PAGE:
Orange Shirt Day
September 30th has been declared Orange Shirt Day, in recognition of the harm the residential school system has left on generations of indigenous families and their communities.
Wear an orange shirt to show your support and to help create awareness of the individual, family and inter-generational impacts of Residential Schools in Canada.
Started by Phyllis Webstad, the first Orange Shirt Day took place on September 30, 2013 in Williams Lake to acknowledge the harm that Canada’s residential school system has left on generations of indigenous families and their communities.
The date was chosen because it is the time of year during which First Nations Children were taken from their homes and put into residential schools.
Orange shirt day is an opportunity for all Canadians to honour Residential School Survivors, their families and communities; and to stand-up against racism, bullying and unethical treatment in all facets of Canadian society, from education to health care.
The “orange shirt” refers to the new shirt that Phyllis was given by her grandmother for her first day of school at St. Joseph’s Mission residential school in British Columbia.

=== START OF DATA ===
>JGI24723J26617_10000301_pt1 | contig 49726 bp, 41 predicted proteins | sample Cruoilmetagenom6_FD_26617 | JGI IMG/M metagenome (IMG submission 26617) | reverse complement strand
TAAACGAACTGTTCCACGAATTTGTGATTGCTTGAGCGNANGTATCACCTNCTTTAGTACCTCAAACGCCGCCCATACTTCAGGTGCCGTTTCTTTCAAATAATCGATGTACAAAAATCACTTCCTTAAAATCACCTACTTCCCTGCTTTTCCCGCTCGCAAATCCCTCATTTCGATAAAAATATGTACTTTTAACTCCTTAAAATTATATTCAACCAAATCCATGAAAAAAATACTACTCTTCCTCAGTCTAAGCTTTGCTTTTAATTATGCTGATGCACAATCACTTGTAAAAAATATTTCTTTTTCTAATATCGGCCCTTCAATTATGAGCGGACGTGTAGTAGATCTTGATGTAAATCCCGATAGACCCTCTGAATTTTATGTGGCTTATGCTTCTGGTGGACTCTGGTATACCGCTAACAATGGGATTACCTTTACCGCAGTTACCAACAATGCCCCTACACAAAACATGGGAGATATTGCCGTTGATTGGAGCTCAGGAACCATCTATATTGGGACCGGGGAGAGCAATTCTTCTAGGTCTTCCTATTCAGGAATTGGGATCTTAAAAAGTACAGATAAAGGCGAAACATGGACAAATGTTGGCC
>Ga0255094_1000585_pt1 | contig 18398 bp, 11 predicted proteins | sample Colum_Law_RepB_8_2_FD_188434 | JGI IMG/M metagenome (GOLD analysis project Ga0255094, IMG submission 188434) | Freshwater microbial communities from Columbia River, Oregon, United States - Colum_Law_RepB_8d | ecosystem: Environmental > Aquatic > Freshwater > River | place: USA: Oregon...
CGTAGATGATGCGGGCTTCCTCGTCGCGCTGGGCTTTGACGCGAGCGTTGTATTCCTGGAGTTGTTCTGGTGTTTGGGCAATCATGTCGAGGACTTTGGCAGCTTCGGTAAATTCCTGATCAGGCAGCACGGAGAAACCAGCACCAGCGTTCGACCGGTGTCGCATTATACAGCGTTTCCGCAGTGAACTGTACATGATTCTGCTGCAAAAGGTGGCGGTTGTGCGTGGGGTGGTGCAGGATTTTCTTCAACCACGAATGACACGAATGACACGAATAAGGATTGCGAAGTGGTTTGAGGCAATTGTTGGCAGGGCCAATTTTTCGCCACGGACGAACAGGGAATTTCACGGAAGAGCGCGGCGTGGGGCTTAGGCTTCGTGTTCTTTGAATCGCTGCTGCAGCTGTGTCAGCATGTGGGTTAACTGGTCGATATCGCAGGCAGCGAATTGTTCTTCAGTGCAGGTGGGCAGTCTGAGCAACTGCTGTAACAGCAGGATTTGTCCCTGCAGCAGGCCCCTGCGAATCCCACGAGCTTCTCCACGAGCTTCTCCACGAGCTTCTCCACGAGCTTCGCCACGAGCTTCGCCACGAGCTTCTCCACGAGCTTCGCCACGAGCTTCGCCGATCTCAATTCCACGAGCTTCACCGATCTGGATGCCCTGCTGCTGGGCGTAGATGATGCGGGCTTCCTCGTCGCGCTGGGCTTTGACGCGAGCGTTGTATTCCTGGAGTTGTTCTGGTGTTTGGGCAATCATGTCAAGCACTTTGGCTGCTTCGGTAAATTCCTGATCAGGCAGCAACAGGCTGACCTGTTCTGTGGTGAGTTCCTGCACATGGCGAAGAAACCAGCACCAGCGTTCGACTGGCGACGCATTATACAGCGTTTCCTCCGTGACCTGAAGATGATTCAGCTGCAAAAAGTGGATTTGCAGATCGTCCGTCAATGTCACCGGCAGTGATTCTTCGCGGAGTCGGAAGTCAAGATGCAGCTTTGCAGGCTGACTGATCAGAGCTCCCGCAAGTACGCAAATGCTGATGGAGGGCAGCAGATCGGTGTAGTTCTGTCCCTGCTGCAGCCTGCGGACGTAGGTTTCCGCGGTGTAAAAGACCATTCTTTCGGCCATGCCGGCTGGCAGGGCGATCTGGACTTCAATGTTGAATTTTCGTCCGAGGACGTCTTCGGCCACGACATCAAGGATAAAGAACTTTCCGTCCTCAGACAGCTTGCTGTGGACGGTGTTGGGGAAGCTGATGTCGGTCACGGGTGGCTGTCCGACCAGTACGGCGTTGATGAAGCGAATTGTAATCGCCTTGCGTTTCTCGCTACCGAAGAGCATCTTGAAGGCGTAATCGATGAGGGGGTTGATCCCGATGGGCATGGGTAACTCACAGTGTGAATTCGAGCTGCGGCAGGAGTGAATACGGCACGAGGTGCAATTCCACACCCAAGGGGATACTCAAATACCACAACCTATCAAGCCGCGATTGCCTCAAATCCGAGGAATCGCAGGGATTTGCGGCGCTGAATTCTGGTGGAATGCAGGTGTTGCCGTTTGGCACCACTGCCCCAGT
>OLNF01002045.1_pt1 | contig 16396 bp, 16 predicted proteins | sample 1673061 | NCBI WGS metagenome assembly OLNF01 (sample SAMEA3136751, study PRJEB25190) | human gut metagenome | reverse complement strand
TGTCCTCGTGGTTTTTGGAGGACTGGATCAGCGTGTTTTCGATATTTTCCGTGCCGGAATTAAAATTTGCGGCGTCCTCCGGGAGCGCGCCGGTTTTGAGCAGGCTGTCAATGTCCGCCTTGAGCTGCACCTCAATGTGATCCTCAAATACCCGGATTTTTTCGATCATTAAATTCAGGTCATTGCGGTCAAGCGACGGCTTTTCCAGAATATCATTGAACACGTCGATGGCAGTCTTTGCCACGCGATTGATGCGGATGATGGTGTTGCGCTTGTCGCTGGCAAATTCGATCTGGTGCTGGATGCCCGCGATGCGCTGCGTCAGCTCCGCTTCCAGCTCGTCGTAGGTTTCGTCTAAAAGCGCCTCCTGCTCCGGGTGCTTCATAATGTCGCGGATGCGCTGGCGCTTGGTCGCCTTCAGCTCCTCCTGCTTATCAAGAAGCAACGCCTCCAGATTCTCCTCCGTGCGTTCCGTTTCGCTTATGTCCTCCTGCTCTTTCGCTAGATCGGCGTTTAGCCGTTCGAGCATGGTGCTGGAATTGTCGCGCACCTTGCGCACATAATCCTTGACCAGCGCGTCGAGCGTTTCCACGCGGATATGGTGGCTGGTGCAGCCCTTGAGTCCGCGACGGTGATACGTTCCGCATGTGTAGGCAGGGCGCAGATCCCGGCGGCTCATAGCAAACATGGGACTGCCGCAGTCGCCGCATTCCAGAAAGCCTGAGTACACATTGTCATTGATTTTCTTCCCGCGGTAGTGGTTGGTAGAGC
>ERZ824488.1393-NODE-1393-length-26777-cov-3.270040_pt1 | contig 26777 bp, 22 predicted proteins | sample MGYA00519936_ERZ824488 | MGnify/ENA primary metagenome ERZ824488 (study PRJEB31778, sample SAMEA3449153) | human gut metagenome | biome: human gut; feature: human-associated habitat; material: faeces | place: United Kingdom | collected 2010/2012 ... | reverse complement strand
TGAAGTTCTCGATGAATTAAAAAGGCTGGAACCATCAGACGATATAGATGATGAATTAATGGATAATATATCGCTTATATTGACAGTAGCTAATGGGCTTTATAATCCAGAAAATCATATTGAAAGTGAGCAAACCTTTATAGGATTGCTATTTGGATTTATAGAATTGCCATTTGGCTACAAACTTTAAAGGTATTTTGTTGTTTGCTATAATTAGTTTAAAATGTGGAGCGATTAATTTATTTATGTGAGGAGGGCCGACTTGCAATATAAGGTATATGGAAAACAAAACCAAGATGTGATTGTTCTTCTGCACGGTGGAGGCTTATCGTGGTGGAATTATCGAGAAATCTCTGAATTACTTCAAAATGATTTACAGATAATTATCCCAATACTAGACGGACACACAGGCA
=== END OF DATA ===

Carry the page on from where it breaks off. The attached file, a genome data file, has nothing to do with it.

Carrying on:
“Orange Shirt Day is an opportunity for First Nations, local governments, schools and community agencies to come together in the spirit of reconciliation and hope for generations of children to come.”
As health professionals, it is important that we acknowledge and reflect on the social issues faced by Indigenous Peoples and that we understand the historical contexts from which these issues originate. The generational trauma experienced by Indigenous Peoples continues to present major problems in many contemporary Canadian healthcare settings, often resulting in alienation, inappropriate treatment and barriers to access.
In addition to acknowledging the traumatizing, intergenerational effects of residential schools that continues within today’s First Nations Communities, this year, the College would also like draw attention to the history of Indian or residential hospitals and segregated medical treatment that further contributes to this intergenerational trauma.
A Brief History of Residential Hospitals